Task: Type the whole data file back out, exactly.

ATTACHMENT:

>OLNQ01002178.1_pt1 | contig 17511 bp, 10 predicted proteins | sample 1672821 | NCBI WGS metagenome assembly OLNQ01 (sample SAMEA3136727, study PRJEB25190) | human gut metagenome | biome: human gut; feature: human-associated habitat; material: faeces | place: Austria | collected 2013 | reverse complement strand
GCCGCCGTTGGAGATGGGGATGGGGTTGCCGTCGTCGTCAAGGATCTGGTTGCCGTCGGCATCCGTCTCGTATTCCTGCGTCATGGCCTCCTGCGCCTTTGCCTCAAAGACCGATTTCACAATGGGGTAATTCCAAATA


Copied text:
>OLNQ01002178.1_pt1 | contig 17511 bp, 10 predicted proteins | sample 1672821 | NCBI WGS metagenome assembly OLNQ01 (sample SAMEA3136727, study PRJEB25190) | human gut metagenome | biome: human gut; feature: human-associated habitat; material: faeces | place: Austria | collected 2013 | reverse complement strand
GCCGCCGTTGGAGATGGGGATGGGGTTGCCGTCGTCGTCAAGGATCTGGTTGCCGTCGGCATCCGTCTCGTATTCCTGCGTCATGGCCTCCTGCGCCTTTGCCTCAAAGACCGATTTCACAATGGGGTAATTCCAAATA